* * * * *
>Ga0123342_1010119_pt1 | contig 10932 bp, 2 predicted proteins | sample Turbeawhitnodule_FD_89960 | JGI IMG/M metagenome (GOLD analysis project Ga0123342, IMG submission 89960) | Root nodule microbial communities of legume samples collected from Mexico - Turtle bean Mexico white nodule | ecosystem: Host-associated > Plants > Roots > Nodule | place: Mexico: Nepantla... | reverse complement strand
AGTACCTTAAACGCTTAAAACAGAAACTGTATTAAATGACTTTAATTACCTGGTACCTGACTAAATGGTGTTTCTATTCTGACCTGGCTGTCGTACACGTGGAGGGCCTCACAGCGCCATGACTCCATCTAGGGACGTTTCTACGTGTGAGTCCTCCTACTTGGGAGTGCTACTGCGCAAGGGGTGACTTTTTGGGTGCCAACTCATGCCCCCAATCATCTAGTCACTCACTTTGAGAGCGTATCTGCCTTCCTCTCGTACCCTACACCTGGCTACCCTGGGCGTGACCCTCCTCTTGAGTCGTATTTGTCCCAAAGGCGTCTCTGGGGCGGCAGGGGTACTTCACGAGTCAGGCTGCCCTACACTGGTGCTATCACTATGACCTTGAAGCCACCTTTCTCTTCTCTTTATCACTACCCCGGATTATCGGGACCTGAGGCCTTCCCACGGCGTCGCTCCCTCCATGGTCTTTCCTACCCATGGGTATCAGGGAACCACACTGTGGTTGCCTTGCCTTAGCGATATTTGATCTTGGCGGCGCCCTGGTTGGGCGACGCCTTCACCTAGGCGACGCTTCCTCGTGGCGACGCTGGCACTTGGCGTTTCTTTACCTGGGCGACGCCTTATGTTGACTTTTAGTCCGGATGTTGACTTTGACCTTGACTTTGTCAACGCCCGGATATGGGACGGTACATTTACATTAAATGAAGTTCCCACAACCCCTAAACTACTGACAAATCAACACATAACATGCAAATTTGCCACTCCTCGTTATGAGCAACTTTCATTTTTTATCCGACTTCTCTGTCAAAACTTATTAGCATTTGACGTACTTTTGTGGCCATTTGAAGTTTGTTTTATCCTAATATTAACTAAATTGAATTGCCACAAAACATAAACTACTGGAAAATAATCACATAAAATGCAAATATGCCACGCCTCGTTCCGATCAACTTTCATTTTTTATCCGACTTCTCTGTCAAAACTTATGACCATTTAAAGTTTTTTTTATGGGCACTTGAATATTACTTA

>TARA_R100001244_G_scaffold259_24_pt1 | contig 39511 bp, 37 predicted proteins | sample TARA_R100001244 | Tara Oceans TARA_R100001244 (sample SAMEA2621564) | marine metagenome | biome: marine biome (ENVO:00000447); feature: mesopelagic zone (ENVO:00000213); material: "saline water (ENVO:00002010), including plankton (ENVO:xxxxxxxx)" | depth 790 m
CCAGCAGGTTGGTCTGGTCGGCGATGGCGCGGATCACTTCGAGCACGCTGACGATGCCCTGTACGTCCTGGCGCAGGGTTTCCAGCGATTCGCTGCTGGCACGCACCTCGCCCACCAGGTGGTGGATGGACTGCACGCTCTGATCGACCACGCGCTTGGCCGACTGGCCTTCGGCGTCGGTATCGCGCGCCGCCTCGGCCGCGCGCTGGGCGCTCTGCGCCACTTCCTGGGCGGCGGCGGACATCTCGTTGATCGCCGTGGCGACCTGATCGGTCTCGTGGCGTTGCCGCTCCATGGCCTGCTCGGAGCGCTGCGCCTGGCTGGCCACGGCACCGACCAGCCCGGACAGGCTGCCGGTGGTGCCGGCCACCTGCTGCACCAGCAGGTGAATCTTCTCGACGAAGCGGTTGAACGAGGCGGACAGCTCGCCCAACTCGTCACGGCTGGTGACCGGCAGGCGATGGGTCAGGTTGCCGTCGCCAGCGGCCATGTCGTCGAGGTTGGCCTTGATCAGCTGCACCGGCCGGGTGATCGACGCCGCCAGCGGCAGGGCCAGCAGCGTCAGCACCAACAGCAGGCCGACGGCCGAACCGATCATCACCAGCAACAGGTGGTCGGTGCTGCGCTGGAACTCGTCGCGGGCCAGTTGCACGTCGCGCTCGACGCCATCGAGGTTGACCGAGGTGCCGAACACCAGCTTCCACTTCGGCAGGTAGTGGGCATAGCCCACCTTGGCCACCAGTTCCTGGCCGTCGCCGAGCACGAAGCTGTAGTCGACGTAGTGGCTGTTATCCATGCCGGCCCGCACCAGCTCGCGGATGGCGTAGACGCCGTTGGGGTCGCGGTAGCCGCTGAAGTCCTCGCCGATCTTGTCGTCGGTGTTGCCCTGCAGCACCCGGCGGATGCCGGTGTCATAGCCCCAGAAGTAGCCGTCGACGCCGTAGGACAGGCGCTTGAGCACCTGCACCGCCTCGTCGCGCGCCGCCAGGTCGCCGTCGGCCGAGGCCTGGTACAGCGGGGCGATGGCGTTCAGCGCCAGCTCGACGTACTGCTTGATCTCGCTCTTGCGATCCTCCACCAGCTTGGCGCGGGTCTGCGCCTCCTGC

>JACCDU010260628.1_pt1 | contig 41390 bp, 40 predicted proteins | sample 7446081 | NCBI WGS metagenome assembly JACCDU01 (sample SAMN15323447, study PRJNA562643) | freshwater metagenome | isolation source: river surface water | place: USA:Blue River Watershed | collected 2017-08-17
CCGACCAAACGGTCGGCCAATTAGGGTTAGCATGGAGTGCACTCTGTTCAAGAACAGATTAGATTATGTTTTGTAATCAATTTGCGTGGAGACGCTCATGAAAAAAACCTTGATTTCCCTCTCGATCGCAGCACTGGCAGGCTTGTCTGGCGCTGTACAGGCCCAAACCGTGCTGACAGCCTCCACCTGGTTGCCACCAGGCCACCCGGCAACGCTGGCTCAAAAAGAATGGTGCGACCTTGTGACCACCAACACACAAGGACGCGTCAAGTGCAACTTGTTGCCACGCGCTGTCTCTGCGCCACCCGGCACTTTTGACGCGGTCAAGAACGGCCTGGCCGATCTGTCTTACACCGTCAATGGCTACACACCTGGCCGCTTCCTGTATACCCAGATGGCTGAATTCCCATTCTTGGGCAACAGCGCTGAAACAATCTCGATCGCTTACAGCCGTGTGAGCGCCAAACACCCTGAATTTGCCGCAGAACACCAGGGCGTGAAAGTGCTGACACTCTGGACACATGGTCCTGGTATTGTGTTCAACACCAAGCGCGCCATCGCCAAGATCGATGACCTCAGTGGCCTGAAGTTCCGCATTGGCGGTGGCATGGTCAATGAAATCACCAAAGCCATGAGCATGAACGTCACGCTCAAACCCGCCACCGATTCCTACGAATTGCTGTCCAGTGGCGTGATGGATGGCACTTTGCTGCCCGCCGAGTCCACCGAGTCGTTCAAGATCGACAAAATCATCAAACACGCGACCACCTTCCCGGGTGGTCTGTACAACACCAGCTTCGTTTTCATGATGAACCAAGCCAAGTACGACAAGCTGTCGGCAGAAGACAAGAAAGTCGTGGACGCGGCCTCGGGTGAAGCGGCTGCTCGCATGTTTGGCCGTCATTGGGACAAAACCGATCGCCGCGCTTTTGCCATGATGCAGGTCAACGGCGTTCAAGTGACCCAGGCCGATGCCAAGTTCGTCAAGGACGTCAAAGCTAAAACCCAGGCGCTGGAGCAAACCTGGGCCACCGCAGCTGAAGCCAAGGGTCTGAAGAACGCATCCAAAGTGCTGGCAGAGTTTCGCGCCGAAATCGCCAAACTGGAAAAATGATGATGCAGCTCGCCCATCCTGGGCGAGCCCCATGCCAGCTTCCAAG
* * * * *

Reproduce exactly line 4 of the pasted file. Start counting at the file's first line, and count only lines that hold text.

CCAGCAGGTTGGTCTGGTCGGCGATGGCGCGGATCACTTCGAGCACGCTGACGATGCCCTGTACGTCCTGGCGCAGGGTTTCCAGCGATTCGCTGCTGGCACGCACCTCGCCCACCAGGTGGTGGATGGACTGCACGCTCTGATCGACCACGCGCTTGGCCGACTGGCCTTCGGCGTCGGTATCGCGCGCCGCCTCGGCCGCGCGCTGGGCGCTCTGCGCCACTTCCTGGGCGGCGGCGGACATCTCGTTGATCGCCGTGGCGACCTGATCGGTCTCGTGGCGTTGCCGCTCCATGGCCTGCTCGGAGCGCTGCGCCTGGCTGGCCACGGCACCGACCAGCCCGGACAGGCTGCCGGTGGTGCCGGCCACCTGCTGCACCAGCAGGTGAATCTTCTCGACGAAGCGGTTGAACGAGGCGGACAGCTCGCCCAACTCGTCACGGCTGGTGACCGGCAGGCGATGGGTCAGGTTGCCGTCGCCAGCGGCCATGTCGTCGAGGTTGGCCTTGATCAGCTGCACCGGCCGGGTGATCGACGCCGCCAGCGGCAGGGCCAGCAGCGTCAGCACCAACAGCAGGCCGACGGCCGAACCGATCATCACCAGCAACAGGTGGTCGGTGCTGCGCTGGAACTCGTCGCGGGCCAGTTGCACGTCGCGCTCGACGCCATCGAGGTTGACCGAGGTGCCGAACACCAGCTTCCACTTCGGCAGGTAGTGGGCATAGCCCACCTTGGCCACCAGTTCCTGGCCGTCGCCGAGCACGAAGCTGTAGTCGACGTAGTGGCTGTTATCCATGCCGGCCCGCACCAGCTCGCGGATGGCGTAGACGCCGTTGGGGTCGCGGTAGCCGCTGAAGTCCTCGCCGATCTTGTCGTCGGTGTTGCCCTGCAGCACCCGGCGGATGCCGGTGTCATAGCCCCAGAAGTAGCCGTCGACGCCGTAGGACAGGCGCTTGAGCACCTGCACCGCCTCGTCGCGCGCCGCCAGGTCGCCGTCGGCCGAGGCCTGGTACAGCGGGGCGATGGCGTTCAGCGCCAGCTCGACGTACTGCTTGATCTCGCTCTTGCGATCCTCCACCAGCTTGGCGCGGGTCTGCGCCTCCTGC